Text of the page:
Jeopardy! fans are watching Dr. Sanjay Gupta try to thrive far outside his comfort zone.
He’s A well-known neurosurgeon and professor who also serves as CNN’s medical reporter. His task is to explain the complicated in every man kind of terms. And now, he recently finished two weeks of shows as guest host of Jeopardy! The Guptay series of shows started this week and continue through next Friday (July 9).
“For starters, I was blown away by the incredible speed at which the game is played,” Guptay said. “Even though I had watched Jeopardy! for decades, I never really considered the pace of the show.
“I would have 61 clues to deliver for every game,” Gupta said. “Thirty for the first round, 30 more for Double Jeopardy! and then one Final Jeopardy! clue. When I did the math for a half-hour show, accounting for things like commercial breaks and interviews with the contestants, I calculated I needed (to) recite a new clue roughly every 15 seconds.
“In order to accomplish that, I had to be in constant control, keeping everyone focused and moving the show along. One more thing: The goal was to tape five shows a day. That is 305 clues. One every 15 seconds.”
Gupta And Family Were Huge Fans of Jeopardy!
In other words, hosting Jeopardy! requires a lot of work and preparation. Gupta and his family are long-time fans of the beloved quiz show. His parents are immigrants from India. Both were engineers and they raised their family in the Detroit area. The show was must-see television in the Gupta household. Gupta said he excelled with the topics of sports and pop culture. He said his parents always knew the correct questions to answer the categories for science, math and world history.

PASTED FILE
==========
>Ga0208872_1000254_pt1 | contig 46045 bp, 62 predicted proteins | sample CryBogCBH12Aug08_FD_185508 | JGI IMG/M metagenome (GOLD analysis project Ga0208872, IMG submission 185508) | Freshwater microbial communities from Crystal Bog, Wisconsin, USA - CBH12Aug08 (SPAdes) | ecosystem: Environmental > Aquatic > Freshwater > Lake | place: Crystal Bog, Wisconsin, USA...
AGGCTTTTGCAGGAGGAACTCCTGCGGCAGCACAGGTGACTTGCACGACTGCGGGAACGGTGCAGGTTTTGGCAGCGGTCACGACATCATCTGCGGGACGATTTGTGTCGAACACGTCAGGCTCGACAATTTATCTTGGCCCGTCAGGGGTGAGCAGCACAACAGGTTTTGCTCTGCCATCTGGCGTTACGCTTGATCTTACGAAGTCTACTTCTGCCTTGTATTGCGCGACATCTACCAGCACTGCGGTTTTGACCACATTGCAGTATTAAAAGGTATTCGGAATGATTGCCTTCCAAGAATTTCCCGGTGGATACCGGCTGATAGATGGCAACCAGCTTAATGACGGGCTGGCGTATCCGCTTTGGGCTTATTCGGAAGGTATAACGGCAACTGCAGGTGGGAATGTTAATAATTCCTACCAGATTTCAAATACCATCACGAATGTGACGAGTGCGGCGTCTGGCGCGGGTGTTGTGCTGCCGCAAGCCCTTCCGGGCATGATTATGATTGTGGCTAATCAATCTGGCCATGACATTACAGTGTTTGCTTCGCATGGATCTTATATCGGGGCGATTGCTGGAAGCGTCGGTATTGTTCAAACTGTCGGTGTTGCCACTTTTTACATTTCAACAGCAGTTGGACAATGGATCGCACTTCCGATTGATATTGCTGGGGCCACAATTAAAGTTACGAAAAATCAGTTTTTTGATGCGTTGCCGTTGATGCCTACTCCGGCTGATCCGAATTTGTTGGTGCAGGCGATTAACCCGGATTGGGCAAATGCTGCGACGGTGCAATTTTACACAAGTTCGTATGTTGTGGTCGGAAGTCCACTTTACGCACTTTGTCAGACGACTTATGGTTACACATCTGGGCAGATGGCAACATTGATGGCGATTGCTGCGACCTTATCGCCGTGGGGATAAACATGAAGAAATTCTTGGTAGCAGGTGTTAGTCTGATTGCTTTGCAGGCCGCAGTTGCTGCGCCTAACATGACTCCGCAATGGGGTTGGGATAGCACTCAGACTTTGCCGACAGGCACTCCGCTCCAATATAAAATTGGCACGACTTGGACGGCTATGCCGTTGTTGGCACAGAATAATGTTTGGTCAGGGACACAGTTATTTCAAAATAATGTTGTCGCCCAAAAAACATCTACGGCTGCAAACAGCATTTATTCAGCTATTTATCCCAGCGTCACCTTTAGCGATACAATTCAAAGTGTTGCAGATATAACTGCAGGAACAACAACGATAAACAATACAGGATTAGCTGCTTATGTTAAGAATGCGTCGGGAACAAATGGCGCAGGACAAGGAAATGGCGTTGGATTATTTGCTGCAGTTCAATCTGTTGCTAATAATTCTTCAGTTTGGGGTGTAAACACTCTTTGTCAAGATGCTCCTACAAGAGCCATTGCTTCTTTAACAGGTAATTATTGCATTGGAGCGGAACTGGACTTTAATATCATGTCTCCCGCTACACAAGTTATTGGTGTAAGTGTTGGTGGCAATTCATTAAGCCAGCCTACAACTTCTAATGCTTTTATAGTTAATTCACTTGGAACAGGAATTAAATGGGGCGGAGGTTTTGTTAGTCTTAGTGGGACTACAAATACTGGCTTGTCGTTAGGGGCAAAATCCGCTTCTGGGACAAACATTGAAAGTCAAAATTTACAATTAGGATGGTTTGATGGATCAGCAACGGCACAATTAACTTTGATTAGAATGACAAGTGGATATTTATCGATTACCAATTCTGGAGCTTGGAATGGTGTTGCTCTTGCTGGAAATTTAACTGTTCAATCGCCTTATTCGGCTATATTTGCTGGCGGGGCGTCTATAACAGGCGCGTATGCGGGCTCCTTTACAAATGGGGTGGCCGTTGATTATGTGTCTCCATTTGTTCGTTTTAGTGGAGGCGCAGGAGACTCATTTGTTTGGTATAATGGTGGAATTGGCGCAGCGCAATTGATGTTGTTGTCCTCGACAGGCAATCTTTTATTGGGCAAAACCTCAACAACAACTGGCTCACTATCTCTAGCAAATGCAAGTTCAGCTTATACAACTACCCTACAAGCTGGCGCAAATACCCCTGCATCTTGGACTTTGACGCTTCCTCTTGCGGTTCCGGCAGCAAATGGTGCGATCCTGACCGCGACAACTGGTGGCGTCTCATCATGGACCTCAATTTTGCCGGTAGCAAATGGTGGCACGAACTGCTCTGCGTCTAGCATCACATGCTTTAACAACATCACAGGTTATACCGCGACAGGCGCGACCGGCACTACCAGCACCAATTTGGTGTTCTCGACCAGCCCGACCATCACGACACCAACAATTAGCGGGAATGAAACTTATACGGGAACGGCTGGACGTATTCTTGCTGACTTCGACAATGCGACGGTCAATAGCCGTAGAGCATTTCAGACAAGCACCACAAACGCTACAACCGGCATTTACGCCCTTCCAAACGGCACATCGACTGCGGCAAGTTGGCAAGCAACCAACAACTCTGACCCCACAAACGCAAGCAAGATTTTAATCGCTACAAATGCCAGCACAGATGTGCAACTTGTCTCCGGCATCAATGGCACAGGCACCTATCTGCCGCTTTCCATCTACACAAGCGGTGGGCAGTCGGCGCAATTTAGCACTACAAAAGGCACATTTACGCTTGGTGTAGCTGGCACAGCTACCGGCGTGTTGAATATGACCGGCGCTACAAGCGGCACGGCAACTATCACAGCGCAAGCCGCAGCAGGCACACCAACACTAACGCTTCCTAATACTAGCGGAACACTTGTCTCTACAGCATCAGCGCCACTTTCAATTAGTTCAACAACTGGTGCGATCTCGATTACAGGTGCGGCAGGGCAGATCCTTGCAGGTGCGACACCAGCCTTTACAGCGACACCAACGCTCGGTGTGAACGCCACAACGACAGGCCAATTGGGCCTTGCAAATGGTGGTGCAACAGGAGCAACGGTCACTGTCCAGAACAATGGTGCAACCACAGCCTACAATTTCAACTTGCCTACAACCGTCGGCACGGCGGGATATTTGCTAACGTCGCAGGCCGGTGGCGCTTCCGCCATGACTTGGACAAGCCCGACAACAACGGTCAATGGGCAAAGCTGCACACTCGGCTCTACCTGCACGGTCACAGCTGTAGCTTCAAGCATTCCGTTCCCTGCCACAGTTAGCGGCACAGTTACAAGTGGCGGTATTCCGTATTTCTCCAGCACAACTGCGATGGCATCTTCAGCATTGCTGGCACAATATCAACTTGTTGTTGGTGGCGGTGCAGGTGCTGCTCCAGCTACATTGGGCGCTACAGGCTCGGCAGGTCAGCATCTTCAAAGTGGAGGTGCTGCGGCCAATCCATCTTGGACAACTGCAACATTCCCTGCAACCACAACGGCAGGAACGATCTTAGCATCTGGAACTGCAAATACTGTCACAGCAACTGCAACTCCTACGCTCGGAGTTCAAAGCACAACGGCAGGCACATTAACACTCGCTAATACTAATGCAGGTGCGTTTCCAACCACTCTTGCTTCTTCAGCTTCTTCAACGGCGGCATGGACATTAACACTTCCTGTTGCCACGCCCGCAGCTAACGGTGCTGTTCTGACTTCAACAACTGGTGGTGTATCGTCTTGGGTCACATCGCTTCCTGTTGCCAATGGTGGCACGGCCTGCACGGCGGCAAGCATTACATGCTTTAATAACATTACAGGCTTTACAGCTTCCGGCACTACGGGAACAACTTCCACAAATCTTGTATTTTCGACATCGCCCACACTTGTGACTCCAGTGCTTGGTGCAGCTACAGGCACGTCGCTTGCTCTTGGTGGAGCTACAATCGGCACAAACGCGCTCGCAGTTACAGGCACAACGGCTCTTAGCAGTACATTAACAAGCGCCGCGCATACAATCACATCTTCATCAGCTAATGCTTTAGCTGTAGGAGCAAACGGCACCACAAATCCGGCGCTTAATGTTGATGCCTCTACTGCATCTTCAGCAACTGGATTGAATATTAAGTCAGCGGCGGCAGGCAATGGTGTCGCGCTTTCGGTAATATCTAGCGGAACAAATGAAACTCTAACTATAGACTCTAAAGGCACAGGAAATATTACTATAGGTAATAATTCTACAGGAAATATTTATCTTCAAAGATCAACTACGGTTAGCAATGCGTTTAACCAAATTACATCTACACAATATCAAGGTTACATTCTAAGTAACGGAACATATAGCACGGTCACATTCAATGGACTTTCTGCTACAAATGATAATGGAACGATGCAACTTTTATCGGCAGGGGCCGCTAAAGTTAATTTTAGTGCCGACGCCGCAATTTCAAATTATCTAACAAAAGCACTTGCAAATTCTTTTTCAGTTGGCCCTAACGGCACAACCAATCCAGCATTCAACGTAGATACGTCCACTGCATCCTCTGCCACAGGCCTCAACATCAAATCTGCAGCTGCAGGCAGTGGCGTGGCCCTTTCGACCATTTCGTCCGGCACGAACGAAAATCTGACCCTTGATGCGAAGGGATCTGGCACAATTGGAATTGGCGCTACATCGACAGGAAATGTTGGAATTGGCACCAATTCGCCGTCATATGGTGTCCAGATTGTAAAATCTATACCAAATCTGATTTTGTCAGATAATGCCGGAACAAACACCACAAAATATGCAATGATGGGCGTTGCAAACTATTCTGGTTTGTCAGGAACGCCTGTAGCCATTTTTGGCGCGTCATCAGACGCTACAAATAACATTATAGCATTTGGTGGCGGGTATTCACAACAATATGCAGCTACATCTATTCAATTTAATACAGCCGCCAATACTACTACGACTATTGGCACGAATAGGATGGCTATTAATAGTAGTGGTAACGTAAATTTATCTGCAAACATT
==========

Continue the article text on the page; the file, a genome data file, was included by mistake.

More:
“We all had our strengths and our weaknesses,” Gupta wrote of his family’s unofficial Jeopardy! competitions. “Any of us could emerge a champion. Decades later, I can still recall the look of pride my dad had when he came up with the correct response. I later realized he was even more proud when his young son did the same.”
Gupta prepared for the show in probably the same way he does for his work on CNN. His job is to report and explain. He also needed to memorize the lingo. The main rule? Always ask for a contestant’s response, not the answer. He also wrote down a handy list of his responses. They included: “Yes, Good, You got it, That is correct, That’s the one, Well done, That’s right, Correct, Spot on, You betcha, That’s it, Exactly, Absolutely, Right on, Yeah baby, Bingo, Bazinga, Roger and Preach!”
The search for a new host for Jeopardy! continues through the summer. Mike Richards, the executive producer, wants to find a replacement for Alex Trebek by the start of the next season. So stay tuned.